EU ministers agree on rights of defendants tried in absentia

7th June 2008, Comments 0 comments

EU comes to an agreement on rules regarding in absentia trials

Luxembourg -- European Union justice ministers agreed on Friday to recognise and improve the rights of defendants who are tried in absentia in a different member state.

The agreement will allow member states to "enforce each other's judgements in absolute confidence that adequate safeguards are in place for defendants who were convicted in their absence," said a statement from the British government, which had pushed for the initiative.

In absentia trials are allowed in France, Portugal, Spain, Italy and Greece, but not in northern European countries such as Germany or Britain. Rules governing in absentia trials also vary from country to country.

Once the clarified rules come into force, defendants across the EU will need to be properly notified that they are under trial and will have to be given the chance to ask for a retrial.

Officials say the improved rules will help reduce delaying tactics and make European-wide arrest warrants more effective.

Italy, which frequently resorts to in absentia trials to bring members of the Mafia to justice, agreed to Friday's compromise after withdrawing its initial reservations.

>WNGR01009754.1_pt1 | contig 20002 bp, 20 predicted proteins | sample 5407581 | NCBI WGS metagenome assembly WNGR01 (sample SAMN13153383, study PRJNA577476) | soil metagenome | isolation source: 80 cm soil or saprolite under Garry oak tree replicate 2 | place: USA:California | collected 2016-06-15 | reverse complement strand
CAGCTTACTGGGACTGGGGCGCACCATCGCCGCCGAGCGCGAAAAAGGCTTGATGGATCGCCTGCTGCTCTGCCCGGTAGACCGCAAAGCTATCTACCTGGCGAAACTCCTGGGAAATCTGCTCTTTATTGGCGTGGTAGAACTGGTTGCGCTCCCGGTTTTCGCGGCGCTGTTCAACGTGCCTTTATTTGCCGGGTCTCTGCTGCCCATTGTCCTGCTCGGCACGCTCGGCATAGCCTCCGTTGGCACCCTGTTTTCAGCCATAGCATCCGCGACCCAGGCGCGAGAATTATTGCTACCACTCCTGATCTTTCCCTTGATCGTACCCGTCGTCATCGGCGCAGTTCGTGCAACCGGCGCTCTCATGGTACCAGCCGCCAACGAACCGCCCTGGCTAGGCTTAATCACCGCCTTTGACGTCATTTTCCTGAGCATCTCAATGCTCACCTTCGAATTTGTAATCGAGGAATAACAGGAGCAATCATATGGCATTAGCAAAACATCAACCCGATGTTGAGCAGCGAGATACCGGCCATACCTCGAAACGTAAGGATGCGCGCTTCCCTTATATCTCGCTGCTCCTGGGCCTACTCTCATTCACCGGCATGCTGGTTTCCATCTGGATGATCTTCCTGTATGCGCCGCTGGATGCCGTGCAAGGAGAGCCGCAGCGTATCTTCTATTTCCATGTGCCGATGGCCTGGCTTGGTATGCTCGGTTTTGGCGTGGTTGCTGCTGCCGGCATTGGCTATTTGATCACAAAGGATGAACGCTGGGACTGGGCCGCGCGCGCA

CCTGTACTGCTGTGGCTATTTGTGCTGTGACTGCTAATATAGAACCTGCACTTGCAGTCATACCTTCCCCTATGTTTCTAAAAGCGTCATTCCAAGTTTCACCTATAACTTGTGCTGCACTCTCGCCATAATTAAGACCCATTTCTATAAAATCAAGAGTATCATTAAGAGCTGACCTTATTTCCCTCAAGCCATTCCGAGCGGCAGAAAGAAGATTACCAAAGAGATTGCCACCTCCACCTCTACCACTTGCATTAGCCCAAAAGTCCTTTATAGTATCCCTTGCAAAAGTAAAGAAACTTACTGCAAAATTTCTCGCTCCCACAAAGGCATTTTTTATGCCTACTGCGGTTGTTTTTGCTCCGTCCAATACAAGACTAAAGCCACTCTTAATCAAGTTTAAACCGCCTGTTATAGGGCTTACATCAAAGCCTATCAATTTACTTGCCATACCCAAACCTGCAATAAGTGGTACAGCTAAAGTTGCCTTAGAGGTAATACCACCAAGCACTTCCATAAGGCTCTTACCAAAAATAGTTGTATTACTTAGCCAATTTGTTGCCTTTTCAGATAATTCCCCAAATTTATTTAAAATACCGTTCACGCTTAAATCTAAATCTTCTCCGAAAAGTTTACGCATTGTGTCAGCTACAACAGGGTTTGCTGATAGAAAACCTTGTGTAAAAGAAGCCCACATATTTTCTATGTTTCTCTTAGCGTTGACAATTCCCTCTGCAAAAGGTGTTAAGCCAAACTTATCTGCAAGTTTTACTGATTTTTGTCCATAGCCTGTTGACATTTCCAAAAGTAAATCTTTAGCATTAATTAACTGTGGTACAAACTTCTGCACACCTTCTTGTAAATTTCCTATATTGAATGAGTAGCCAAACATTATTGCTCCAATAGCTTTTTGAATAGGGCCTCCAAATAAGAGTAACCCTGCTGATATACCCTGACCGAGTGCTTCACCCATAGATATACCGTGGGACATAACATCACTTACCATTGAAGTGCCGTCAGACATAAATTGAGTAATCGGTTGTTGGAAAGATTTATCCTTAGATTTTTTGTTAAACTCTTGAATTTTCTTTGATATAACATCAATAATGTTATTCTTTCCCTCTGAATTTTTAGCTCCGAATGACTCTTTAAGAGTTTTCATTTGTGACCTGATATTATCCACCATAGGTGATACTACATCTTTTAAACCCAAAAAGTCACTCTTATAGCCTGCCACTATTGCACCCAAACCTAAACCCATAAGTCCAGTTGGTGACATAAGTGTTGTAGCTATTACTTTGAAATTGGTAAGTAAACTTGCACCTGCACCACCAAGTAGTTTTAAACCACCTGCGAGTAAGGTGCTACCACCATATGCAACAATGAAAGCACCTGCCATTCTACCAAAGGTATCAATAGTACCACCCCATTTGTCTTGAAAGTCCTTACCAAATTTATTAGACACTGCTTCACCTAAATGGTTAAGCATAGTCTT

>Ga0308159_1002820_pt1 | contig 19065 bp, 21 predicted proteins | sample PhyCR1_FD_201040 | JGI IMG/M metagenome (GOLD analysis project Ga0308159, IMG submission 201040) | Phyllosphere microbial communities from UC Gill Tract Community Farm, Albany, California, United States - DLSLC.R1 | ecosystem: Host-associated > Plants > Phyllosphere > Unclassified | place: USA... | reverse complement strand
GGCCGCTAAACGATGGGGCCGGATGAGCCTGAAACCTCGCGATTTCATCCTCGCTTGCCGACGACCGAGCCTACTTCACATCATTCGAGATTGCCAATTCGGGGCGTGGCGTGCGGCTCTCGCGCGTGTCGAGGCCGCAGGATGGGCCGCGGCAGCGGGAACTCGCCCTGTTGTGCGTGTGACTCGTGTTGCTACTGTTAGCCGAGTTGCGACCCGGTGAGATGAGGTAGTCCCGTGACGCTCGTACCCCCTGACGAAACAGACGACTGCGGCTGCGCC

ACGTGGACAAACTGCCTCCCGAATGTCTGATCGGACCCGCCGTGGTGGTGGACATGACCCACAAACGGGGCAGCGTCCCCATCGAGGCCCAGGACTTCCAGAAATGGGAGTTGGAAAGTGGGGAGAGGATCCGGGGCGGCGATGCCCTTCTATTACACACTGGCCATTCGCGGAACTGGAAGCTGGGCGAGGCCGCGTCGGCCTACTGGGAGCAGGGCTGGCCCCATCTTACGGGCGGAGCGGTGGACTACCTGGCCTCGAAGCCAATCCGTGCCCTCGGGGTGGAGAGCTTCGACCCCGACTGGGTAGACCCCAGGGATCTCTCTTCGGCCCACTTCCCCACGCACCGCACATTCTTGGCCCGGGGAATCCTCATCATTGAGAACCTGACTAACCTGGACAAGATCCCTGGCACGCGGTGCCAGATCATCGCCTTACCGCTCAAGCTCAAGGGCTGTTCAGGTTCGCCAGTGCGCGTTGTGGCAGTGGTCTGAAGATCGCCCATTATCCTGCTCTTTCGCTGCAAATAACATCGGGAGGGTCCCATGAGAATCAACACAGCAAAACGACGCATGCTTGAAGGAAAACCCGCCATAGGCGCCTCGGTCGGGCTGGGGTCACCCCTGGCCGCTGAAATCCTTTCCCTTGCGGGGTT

And Germany, another member state that had expressed doubts about the initiative, said its desire to have the rights of defendants strengthened had been met.

"Any reservations we had last time have been overcome," said German Justice Minister Brigitte Zypries at her arrival in Luxembourg.

Friday's agreement only clarifies current rules, since previous attempts to harmonise them across the EU's 27 member states have failed.

Justice ministers were, however, expected to make far less progress over EU attempts to stop "divorce shopping"-a practice whereby separating spouses battle for the most favourable settlement in different EU courts-because of a Swedish veto.

Slovenian Justice Minister Lovro Sturm, whose country holds the rotating presidency of the EU, said some member states may now go ahead and arrange separate deals with each other rather than wait for an EU-wide agreement.

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